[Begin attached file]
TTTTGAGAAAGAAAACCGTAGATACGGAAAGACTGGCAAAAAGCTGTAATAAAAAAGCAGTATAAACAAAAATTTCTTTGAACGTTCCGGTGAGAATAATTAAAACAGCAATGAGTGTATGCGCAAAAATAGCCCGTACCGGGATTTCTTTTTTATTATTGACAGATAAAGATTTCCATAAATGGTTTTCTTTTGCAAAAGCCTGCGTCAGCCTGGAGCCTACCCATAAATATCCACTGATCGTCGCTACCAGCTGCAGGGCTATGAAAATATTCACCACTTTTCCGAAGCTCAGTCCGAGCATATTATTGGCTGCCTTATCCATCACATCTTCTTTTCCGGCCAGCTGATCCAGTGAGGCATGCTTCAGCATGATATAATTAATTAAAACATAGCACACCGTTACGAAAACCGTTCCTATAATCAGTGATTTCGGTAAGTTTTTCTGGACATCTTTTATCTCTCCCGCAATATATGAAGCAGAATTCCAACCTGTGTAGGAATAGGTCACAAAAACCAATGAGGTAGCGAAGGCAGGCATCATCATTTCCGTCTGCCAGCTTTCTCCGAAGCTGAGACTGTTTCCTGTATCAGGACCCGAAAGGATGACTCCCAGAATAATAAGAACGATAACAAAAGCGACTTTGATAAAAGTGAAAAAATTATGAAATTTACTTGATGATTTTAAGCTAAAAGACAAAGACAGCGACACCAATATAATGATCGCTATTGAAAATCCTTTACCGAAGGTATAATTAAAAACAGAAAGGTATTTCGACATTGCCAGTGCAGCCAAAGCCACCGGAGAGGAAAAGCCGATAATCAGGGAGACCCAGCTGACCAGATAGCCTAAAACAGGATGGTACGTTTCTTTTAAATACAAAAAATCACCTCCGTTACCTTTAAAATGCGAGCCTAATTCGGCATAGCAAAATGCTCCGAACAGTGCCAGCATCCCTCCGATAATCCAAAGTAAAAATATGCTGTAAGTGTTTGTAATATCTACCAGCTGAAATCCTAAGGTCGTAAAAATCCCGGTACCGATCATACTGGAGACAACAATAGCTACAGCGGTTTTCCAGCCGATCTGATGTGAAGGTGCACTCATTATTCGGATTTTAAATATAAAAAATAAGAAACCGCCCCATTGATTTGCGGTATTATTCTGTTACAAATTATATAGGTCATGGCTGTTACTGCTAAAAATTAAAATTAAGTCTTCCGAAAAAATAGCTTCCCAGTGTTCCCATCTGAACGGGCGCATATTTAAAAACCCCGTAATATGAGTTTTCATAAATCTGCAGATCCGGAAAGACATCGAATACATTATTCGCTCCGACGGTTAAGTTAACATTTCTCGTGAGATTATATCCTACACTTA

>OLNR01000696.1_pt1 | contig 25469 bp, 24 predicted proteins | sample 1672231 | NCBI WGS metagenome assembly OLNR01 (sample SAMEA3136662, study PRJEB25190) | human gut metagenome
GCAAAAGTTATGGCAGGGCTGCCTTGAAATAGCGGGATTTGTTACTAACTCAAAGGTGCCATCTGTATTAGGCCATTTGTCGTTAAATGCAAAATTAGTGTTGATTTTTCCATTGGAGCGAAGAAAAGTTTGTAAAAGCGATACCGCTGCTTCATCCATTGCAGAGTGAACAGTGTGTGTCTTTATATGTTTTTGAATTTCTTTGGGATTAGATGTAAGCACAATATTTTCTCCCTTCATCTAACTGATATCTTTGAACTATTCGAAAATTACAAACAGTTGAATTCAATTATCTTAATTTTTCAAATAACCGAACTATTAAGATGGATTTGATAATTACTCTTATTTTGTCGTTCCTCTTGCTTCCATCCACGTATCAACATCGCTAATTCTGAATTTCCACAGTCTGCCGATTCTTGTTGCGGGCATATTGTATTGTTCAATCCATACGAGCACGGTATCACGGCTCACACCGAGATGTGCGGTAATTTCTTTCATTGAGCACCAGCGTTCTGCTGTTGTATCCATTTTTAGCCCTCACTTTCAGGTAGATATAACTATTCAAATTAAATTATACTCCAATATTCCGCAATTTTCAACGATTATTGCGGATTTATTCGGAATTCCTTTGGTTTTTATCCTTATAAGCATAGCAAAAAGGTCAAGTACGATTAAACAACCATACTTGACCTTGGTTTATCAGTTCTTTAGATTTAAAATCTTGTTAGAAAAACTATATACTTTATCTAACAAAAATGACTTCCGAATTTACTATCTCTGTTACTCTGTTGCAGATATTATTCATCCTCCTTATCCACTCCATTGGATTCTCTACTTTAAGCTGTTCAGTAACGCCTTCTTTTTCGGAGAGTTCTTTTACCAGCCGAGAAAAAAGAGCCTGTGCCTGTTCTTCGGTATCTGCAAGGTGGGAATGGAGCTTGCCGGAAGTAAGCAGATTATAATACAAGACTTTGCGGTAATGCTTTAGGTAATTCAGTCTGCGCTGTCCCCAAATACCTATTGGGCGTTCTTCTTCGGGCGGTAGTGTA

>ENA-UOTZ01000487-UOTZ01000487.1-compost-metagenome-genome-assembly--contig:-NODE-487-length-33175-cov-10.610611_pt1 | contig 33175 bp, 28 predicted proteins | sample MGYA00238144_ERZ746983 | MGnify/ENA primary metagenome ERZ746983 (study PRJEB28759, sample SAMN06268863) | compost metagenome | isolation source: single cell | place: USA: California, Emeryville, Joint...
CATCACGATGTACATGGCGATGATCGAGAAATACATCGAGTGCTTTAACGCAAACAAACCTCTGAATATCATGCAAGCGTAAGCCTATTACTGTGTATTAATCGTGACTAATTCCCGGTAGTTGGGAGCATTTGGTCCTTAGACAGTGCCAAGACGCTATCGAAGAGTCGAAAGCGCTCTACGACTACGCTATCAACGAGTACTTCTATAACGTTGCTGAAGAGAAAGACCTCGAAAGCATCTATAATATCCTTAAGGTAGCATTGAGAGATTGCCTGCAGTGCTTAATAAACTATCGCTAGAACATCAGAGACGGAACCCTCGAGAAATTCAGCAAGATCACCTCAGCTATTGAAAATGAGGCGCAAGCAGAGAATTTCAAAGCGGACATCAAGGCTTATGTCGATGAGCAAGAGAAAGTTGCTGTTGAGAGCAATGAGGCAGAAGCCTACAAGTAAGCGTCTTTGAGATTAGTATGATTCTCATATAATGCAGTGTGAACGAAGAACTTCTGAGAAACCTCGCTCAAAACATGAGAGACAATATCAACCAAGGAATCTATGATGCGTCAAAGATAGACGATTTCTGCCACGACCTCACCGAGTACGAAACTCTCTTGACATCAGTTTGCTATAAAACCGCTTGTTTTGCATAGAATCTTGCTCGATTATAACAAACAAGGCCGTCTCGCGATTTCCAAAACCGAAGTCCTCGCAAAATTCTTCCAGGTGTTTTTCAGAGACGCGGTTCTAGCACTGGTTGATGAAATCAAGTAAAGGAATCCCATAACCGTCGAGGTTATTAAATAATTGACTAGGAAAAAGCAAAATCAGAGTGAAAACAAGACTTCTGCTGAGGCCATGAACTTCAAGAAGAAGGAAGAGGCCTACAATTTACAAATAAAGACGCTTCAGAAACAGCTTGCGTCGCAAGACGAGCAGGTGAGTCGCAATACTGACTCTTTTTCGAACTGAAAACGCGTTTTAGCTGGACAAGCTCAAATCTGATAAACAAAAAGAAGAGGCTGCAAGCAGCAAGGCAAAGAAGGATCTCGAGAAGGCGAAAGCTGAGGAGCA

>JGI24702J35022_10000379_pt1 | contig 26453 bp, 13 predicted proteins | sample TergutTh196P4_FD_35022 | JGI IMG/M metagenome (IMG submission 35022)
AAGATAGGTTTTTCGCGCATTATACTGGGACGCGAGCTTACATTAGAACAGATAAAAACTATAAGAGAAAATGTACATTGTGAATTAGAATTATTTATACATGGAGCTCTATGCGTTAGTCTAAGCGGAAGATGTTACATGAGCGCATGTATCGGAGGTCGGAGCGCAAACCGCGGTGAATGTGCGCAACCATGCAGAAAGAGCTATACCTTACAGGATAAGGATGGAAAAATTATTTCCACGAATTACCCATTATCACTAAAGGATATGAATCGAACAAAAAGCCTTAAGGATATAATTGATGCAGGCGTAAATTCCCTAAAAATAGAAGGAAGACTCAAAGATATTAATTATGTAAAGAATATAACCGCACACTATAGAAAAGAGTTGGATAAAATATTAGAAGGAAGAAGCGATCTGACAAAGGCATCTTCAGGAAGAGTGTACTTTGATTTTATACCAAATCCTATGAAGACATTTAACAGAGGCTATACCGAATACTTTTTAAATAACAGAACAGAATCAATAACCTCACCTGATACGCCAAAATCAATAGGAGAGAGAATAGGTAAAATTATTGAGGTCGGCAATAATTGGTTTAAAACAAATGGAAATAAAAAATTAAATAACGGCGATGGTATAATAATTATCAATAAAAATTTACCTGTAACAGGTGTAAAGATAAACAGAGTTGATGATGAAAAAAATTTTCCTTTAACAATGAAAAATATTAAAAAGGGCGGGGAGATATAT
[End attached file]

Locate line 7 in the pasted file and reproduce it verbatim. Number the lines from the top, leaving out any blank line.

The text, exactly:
AAGATAGGTTTTTCGCGCATTATACTGGGACGCGAGCTTACATTAGAACAGATAAAAACTATAAGAGAAAATGTACATTGTGAATTAGAATTATTTATACATGGAGCTCTATGCGTTAGTCTAAGCGGAAGATGTTACATGAGCGCATGTATCGGAGGTCGGAGCGCAAACCGCGGTGAATGTGCGCAACCATGCAGAAAGAGCTATACCTTACAGGATAAGGATGGAAAAATTATTTCCACGAATTACCCATTATCACTAAAGGATATGAATCGAACAAAAAGCCTTAAGGATATAATTGATGCAGGCGTAAATTCCCTAAAAATAGAAGGAAGACTCAAAGATATTAATTATGTAAAGAATATAACCGCACACTATAGAAAAGAGTTGGATAAAATATTAGAAGGAAGAAGCGATCTGACAAAGGCATCTTCAGGAAGAGTGTACTTTGATTTTATACCAAATCCTATGAAGACATTTAACAGAGGCTATACCGAATACTTTTTAAATAACAGAACAGAATCAATAACCTCACCTGATACGCCAAAATCAATAGGAGAGAGAATAGGTAAAATTATTGAGGTCGGCAATAATTGGTTTAAAACAAATGGAAATAAAAAATTAAATAACGGCGATGGTATAATAATTATCAATAAAAATTTACCTGTAACAGGTGTAAAGATAAACAGAGTTGATGATGAAAAAAATTTTCCTTTAACAATGAAAAATATTAAAAAGGGCGGGGAGATATAT